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Peter Macdiarmid, Getty Images
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Long-Closed Part of Westminster Abbey to Open to the Public for the First Time in 700 Years
The triforium in 2009
The triforium in 2009
Peter Macdiarmid, Getty Images

On June 11, 2018, visitors to London's Westminster Abbey will get a look at a section of the historic church that has been off-limits for 700 years. That’s when the triforium, located high above the abbey floor, will open to the general public for the first time as the Queen’s Diamond Jubilee Galleries, according to Condé Nast Traveler.

The 13th-century space, located 70 feet above the nave floor, had previously been used for abbey storage. (One architecture critic who visited before the renovation described it as a “glorified attic.”) After a $32.5 million renovation, it will now become a museum with killer views.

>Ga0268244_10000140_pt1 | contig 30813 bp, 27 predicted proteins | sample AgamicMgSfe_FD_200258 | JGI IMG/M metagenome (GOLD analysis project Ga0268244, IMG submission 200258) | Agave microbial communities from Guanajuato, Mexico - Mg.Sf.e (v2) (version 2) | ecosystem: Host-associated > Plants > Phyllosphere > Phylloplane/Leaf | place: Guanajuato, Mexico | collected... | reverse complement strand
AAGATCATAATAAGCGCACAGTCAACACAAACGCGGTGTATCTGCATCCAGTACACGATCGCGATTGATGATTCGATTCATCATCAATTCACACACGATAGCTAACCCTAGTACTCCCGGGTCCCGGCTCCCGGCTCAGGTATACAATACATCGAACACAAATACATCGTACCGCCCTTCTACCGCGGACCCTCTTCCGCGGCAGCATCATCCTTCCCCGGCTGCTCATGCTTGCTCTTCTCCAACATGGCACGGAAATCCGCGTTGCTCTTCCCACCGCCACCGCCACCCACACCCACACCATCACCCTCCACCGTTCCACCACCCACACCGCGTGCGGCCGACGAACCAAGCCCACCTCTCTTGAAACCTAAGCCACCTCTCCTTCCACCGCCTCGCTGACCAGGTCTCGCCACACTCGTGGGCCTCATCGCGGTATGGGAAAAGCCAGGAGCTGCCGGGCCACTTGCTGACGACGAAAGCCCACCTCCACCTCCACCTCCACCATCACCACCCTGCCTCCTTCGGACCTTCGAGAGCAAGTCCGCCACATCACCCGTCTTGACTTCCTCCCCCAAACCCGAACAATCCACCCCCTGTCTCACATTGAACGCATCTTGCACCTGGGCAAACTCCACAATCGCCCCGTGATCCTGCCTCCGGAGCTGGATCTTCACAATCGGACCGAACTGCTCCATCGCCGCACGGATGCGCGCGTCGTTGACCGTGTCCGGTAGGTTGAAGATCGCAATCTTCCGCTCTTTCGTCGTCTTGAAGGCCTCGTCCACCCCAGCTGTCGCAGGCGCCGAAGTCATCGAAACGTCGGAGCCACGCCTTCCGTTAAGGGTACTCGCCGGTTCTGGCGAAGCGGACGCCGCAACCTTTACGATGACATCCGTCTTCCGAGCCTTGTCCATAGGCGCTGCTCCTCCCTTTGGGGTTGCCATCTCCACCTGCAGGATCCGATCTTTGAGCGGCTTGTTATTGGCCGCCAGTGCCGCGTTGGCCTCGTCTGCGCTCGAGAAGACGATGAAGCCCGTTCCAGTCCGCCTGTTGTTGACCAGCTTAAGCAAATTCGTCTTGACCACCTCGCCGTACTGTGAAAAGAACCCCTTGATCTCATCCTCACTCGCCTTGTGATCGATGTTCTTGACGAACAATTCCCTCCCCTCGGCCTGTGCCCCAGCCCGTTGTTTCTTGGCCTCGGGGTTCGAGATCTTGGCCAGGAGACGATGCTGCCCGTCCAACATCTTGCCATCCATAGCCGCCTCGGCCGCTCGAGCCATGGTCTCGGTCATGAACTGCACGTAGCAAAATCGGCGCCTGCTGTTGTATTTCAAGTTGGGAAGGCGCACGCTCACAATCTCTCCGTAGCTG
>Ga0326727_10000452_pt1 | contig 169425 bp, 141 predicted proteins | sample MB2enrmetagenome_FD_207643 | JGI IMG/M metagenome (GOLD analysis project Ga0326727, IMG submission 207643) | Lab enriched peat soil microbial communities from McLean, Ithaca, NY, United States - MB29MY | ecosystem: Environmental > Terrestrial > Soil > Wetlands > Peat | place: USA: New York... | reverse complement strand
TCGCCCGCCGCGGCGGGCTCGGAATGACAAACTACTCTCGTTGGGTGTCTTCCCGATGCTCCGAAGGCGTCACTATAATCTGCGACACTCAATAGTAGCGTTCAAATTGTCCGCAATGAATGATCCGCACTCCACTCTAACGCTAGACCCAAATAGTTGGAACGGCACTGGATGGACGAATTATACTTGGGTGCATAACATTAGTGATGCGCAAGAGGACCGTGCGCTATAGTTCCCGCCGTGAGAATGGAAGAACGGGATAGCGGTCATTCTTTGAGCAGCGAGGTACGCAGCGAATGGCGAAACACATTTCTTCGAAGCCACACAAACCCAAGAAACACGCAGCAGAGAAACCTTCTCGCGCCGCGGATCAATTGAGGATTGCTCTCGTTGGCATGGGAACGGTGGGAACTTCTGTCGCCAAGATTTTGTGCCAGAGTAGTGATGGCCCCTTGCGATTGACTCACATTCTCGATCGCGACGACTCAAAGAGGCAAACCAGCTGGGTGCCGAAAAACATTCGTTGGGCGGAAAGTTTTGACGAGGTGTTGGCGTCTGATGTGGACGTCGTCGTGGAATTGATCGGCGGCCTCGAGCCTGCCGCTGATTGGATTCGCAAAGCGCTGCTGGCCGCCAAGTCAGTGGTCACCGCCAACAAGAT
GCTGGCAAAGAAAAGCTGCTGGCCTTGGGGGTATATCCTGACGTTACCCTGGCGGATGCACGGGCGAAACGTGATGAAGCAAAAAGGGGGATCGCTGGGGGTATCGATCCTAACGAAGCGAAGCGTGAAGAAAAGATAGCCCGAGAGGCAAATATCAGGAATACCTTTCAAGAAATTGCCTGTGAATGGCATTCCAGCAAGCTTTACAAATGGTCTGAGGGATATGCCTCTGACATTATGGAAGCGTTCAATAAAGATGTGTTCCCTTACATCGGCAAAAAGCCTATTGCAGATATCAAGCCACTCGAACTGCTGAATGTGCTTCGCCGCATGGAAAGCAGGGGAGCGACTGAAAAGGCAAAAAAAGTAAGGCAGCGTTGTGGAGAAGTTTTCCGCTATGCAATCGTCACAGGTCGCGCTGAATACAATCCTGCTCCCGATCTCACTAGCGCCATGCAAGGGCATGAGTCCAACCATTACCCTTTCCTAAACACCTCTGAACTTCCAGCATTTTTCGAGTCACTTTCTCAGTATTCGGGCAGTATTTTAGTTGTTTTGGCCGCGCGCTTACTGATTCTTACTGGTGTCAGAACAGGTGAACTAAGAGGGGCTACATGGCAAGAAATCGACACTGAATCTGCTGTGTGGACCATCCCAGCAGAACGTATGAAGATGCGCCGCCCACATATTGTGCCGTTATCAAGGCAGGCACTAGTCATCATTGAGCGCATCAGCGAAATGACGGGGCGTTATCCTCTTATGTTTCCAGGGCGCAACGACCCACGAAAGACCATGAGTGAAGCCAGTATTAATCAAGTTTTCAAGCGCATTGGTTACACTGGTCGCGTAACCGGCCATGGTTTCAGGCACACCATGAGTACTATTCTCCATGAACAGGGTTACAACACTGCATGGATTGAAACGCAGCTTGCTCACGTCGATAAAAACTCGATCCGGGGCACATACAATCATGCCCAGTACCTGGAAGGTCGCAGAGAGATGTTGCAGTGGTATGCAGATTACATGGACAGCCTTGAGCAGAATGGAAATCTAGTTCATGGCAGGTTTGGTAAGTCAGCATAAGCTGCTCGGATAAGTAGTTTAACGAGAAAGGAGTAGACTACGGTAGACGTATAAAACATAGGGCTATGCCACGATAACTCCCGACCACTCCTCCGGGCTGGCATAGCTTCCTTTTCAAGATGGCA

The view from the triforium looking down onto the rest of Westminster Abbey
The view from the triforium looking down toward the ground floor of the abbey
Dan Kitwood, Getty Images

To access the area, which looks out over the nave and altar, architects built a new tower, the abbey’s first major addition since 1745. The 80-foot-tall, window-lined structure will provide brand-new vantage points to look out on surrounding areas of Westminster. Inside the triforium, the windows of the galleries look out onto the Houses of Parliament and St. Margaret’s church, and visitors will be able to walk around the upper mezzanine and look down onto the ground floor of the abbey below.

The museum itself will show off objects from Westminster Abbey’s history, such as a 17th-century coronation chair for Mary II and an altarpiece from Henry III’s reign, when the triforium was first constructed. Oh, and it will also display Prince William and Kate Middleton’s marriage license, for those interested in more modern royal history.

[h/t Condé Nast Traveler]

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Steinar Skaar / Statens vegvesen